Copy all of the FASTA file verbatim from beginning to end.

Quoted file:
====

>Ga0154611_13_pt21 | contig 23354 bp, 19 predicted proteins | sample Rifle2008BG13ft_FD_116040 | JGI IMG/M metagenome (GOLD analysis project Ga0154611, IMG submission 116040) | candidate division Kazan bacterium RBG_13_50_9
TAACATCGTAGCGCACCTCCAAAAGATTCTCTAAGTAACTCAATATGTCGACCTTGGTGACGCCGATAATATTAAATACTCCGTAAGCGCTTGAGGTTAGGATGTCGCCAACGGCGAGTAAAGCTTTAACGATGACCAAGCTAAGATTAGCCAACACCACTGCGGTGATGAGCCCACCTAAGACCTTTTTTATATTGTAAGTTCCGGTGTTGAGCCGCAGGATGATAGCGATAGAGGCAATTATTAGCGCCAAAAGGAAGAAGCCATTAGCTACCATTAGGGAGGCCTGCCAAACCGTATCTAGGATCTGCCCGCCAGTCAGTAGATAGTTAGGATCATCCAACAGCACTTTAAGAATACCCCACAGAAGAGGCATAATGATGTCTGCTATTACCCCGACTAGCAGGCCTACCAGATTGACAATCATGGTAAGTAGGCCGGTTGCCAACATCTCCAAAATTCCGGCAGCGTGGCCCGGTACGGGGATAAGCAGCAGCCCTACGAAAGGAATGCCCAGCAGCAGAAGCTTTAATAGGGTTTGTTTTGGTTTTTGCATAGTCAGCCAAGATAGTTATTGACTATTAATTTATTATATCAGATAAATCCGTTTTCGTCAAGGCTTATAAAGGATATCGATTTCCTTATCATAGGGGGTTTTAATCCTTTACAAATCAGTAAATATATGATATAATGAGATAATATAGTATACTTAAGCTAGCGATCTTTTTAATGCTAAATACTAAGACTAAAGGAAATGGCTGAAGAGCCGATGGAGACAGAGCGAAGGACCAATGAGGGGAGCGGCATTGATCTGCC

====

>Ga0154611_13_pt21 | contig 23354 bp, 19 predicted proteins | sample Rifle2008BG13ft_FD_116040 | JGI IMG/M metagenome (GOLD analysis project Ga0154611, IMG submission 116040) | candidate division Kazan bacterium RBG_13_50_9
TAACATCGTAGCGCACCTCCAAAAGATTCTCTAAGTAACTCAATATGTCGACCTTGGTGACGCCGATAATATTAAATACTCCGTAAGCGCTTGAGGTTAGGATGTCGCCAACGGCGAGTAAAGCTTTAACGATGACCAAGCTAAGATTAGCCAACACCACTGCGGTGATGAGCCCACCTAAGACCTTTTTTATATTGTAAGTTCCGGTGTTGAGCCGCAGGATGATAGCGATAGAGGCAATTATTAGCGCCAAAAGGAAGAAGCCATTAGCTACCATTAGGGAGGCCTGCCAAACCGTATCTAGGATCTGCCCGCCAGTCAGTAGATAGTTAGGATCATCCAACAGCACTTTAAGAATACCCCACAGAAGAGGCATAATGATGTCTGCTATTACCCCGACTAGCAGGCCTACCAGATTGACAATCATGGTAAGTAGGCCGGTTGCCAACATCTCCAAAATTCCGGCAGCGTGGCCCGGTACGGGGATAAGCAGCAGCCCTACGAAAGGAATGCCCAGCAGCAGAAGCTTTAATAGGGTTTGTTTTGGTTTTTGCATAGTCAGCCAAGATAGTTATTGACTATTAATTTATTATATCAGATAAATCCGTTTTCGTCAAGGCTTATAAAGGATATCGATTTCCTTATCATAGGGGGTTTTAATCCTTTACAAATCAGTAAATATATGATATAATGAGATAATATAGTATACTTAAGCTAGCGATCTTTTTAATGCTAAATACTAAGACTAAAGGAAATGGCTGAAGAGCCGATGGAGACAGAGCGAAGGACCAATGAGGGGAGCGGCATTGATCTGCC